FastImage finds the size or type of an image given its uri by fetching as little as needed

The problem

Your app needs to find the size or type of an image. This could be for adding width and height attributes to an image tag, for adjusting layouts or overlays to fit an image or any other of dozens of reasons.

But the image is not locally stored – it’s on another asset server, or in the cloud – at Amazon S3 for example.

You don’t want to download the entire image to your app server – it could be many tens of kilobytes, or even megabytes just to get this information. For most common image types (GIF, PNG, BMP etc.), the size of the image is simply stored at the start of the file. For JPEG files it’s a little bit more complex, but even so you do not need to fetch much of the image to find the size.

FastImage does this minimal fetch for image types GIF, JPEG, PNG, TIFF, BMP, ICO, CUR, PSD, SVG and WEBP. And it doesn’t rely on installing external libraries such as RMagick (which relies on ImageMagick or GraphicsMagick) or ImageScience (which relies on FreeImage).

You only need supply the uri, and FastImage will do the rest.


FastImage can also read local (and other) files – anything that is not parseable as a URI will be interpreted as a filename, and FastImage will attempt to open it with File#open.

FastImage will also automatically read from any object that responds to :read – for instance an IO object if that is passed instead of a URI.

FastImage will follow up to 4 HTTP redirects to get the image.

FastImage will obey the http_proxy setting in your environment to route requests via a proxy. You can also pass a :proxy argument if you want to specify the proxy address in the call.

You can add a timeout to the request which will limit the request time by passing :timeout => number_of_seconds.

FastImage normally replies with nil if it encounters an error, but you can pass :raise_on_failure => true to get an exception.

FastImage also provides a reader for the content length header provided in HTTP. This may be useful to assess the file size of an image, but do not rely on it exclusively – it will not be present in chunked responses for instance.

FastImage accepts additional HTTP headers. This can be used to set a user agent or referrer which some servers require. Pass an :http_header argument to specify headers, e.g., :http_header => {'User-Agent' => 'Fake Browser'}.

FastImage can give you information about the parsed display orientation of an image with Exif data (jpeg or tiff).

FastImage also handles Data URIs correctly.


As of v1.6.7 FastImage no longer uses openuri to open files, but directly calls Take care to sanitise the strings passed to FastImage; it will try to read from whatever is passed.


require 'fastimage'

=> [266, 56]  # width, height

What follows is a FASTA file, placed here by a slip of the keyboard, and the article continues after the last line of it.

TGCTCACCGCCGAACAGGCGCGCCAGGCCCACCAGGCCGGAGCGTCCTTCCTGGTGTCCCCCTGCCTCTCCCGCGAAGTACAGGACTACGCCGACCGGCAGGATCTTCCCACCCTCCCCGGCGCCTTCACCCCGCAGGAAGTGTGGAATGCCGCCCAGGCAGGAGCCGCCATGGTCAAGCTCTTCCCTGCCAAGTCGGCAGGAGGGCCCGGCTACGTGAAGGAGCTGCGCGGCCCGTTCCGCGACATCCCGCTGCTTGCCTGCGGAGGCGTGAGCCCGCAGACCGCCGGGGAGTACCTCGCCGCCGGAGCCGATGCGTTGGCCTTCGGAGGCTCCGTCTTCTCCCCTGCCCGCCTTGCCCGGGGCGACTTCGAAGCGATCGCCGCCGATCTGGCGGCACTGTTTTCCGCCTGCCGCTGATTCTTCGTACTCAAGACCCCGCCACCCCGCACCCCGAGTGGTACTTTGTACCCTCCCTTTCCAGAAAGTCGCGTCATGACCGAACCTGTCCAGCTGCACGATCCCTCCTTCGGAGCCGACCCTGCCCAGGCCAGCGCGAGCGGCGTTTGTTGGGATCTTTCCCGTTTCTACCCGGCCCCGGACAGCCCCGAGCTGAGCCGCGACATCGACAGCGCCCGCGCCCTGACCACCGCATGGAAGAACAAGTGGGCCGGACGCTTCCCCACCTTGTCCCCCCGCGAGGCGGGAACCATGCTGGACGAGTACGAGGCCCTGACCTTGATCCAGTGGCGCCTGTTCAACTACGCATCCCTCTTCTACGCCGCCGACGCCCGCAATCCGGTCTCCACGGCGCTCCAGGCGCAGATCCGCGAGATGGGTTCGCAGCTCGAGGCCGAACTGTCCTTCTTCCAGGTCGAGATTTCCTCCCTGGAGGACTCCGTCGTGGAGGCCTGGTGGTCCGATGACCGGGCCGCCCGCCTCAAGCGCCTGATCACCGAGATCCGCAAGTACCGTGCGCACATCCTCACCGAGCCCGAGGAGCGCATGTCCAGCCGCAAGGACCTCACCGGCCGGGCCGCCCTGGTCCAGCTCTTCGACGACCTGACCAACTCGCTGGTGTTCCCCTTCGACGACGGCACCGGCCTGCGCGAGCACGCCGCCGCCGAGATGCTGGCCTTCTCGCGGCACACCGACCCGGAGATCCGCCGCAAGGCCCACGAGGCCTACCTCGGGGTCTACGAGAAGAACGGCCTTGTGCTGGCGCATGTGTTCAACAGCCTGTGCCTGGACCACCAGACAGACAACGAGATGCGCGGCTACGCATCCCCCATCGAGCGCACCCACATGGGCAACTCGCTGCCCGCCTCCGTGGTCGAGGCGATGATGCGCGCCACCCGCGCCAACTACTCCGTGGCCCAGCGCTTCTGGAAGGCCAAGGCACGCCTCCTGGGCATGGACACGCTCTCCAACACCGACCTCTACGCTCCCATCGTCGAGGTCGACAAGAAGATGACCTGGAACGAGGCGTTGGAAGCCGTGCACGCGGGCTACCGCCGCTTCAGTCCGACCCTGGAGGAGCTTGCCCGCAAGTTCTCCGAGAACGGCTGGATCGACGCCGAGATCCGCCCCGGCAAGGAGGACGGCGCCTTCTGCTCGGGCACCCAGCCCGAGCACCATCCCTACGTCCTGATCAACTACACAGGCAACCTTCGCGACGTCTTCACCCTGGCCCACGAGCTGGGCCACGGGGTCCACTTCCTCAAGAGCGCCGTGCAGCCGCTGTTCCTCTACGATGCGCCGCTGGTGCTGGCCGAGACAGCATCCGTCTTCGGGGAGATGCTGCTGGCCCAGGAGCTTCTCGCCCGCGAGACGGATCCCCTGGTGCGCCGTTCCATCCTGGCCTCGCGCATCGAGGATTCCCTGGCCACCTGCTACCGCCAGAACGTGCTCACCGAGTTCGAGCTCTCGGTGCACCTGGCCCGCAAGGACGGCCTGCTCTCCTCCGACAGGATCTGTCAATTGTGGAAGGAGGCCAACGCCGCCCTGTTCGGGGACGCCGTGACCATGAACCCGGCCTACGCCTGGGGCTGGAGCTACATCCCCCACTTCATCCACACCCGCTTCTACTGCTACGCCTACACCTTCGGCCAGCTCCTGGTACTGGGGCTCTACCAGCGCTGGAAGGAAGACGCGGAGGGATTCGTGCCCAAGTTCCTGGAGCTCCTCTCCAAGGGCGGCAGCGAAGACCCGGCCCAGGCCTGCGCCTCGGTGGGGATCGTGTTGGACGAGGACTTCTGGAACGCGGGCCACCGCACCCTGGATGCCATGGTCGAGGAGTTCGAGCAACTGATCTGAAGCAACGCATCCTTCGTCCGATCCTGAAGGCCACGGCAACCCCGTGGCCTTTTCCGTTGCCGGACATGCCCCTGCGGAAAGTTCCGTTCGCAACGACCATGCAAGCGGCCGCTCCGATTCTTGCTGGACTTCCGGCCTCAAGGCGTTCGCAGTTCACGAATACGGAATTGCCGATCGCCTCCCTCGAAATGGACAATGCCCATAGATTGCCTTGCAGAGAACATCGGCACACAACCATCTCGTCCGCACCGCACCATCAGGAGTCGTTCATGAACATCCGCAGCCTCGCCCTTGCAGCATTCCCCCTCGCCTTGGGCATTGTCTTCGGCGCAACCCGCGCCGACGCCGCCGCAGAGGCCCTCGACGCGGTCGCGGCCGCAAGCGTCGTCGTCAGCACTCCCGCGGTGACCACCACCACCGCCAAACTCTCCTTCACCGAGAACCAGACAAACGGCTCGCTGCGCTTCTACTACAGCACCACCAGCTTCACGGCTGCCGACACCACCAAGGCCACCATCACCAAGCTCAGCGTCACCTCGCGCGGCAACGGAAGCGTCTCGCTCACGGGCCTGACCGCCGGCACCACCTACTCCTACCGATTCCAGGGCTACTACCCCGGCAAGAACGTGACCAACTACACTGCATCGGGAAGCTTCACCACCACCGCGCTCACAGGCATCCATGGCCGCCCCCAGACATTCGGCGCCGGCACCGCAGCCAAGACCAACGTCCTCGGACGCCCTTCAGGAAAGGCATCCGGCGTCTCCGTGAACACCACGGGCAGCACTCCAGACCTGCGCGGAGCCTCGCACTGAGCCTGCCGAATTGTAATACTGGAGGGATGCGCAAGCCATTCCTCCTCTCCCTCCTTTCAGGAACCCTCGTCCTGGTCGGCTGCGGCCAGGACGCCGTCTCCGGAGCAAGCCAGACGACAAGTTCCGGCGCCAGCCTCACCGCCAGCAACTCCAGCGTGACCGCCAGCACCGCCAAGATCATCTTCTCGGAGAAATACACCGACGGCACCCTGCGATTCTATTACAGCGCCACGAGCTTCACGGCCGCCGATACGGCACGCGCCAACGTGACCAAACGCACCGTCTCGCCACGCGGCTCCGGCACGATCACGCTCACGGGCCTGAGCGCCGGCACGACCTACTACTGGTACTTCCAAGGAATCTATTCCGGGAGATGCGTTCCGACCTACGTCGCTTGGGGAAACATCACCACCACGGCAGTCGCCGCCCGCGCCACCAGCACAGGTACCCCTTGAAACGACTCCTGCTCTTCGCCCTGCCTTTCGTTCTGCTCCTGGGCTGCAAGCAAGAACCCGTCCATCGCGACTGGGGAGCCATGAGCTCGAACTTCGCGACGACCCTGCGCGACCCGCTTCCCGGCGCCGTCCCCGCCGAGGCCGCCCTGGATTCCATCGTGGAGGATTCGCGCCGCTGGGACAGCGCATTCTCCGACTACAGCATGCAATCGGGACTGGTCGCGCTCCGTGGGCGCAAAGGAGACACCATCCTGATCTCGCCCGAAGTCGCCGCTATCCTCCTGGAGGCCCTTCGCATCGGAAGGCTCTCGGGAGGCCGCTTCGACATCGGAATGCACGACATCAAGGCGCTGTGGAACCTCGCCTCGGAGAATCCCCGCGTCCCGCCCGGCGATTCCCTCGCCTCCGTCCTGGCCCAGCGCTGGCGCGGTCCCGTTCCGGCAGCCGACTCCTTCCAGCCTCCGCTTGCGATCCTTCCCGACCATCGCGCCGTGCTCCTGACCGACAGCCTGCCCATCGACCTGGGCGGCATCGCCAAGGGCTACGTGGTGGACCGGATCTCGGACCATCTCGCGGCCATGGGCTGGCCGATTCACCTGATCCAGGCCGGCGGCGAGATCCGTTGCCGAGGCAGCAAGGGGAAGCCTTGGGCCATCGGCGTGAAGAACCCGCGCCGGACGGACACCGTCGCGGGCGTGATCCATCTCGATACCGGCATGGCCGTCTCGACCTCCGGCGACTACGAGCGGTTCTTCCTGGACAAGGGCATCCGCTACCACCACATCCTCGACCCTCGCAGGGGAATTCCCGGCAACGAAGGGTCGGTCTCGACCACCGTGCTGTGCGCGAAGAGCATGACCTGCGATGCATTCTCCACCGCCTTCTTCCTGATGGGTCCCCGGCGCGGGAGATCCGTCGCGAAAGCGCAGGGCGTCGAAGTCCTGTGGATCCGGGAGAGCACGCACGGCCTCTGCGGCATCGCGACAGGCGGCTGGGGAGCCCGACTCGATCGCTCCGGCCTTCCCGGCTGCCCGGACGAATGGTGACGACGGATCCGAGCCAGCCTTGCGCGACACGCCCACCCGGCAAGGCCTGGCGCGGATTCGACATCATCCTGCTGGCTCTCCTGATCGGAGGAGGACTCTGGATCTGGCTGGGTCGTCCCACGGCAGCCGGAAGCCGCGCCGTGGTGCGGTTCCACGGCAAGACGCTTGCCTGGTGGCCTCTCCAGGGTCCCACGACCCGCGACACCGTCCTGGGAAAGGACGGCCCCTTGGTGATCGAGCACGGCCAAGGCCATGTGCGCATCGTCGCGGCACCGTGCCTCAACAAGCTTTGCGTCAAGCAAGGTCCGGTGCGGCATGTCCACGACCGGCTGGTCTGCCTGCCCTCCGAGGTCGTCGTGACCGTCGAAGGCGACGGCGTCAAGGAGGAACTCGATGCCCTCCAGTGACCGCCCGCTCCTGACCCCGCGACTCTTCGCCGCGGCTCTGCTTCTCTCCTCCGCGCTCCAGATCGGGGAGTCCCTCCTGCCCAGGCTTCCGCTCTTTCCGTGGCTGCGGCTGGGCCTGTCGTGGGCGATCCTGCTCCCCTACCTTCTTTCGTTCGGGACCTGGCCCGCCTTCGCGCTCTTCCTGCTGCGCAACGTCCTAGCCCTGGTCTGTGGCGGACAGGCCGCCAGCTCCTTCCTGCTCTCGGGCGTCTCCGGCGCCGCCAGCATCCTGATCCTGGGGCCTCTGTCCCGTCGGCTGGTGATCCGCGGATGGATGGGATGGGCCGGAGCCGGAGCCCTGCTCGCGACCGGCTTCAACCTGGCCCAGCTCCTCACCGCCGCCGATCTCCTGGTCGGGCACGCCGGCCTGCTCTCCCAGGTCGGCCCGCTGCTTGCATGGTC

=> :png
=> :gif
FastImage.size("", :raise_on_failure=>true, :timeout=>0.1)
=> FastImage::ImageFetchFailure: FastImage::ImageFetchFailure
FastImage.size("", :raise_on_failure=>true, :timeout=>2.0)
=> [9545, 6623]"").content_length
=> 432
FastImage.size("", :http_header => {'User-Agent' => 'Fake Browser'})
=> [266, 56]"").orientation
=> 3
=> [1, 1]


Required Ruby version

FastImage version 2.0.0 and above work with Ruby 1.9.2 and above.

FastImage version 1.9.0 was the last version that supported Ruby 1.8.7.


gem install fastimage


Add fastimage to your Gemfile, and bundle.

gem 'fastimage'

Then you’re off – just use FastImage.size() and FastImage.type() in your code as in the examples.



FastImage is maintained by Stephen Sykes (@sdsykes). Support this project by using LibPixel cloud based image resizing and processing service.


It’s way faster than conventional methods (for example the image_size gem) for most types of file when fetching over the wire.

irb> uri = ""
irb> puts Benchmark.measure {open(uri, 'rb') {|fh| p}}
[9545, 6623]
  0.680000   0.250000   0.930000 (  7.571887)

irb> puts Benchmark.measure {p FastImage.size(uri)}
[9545, 6623]
  0.010000   0.000000   0.010000 (  0.090640)

The file is fetched in about 7.5 seconds in this test (the number in brackets is the total time taken), but as FastImage doesn’t need to fetch the whole thing, it completes in less than 0.1s.

You’ll see similar excellent results for the other file types, except for TIFF. Unfortunately TIFFs tend to have their metadata towards the end of the file, so it makes little difference to do a minimal fetch. The result shown below is mostly dependent on the exact internet conditions during the test, and little to do with the library used.

irb> uri = ""
irb> puts Benchmark.measure {open(uri, 'rb') {|fh| p}}
[1120, 1559]
  1.080000   0.370000   1.450000 ( 13.766962)

irb> puts Benchmark.measure {p FastImage.size(uri)}
[1120, 1559]
  3.490000   3.810000   7.300000 ( 11.754315)


You’ll need to gem install fakeweb and possibly also gem install test-unit to be able to run the tests.

$ ruby test.rb
Run options:</code>

<code># Running tests:</code>

<code>Finished tests in 1.033640s, 23.2189 tests/s, 82.2337 assertions/s.
24 tests, 85 assertions, 0 failures, 0 errors, 0 skips


FastImage in other languages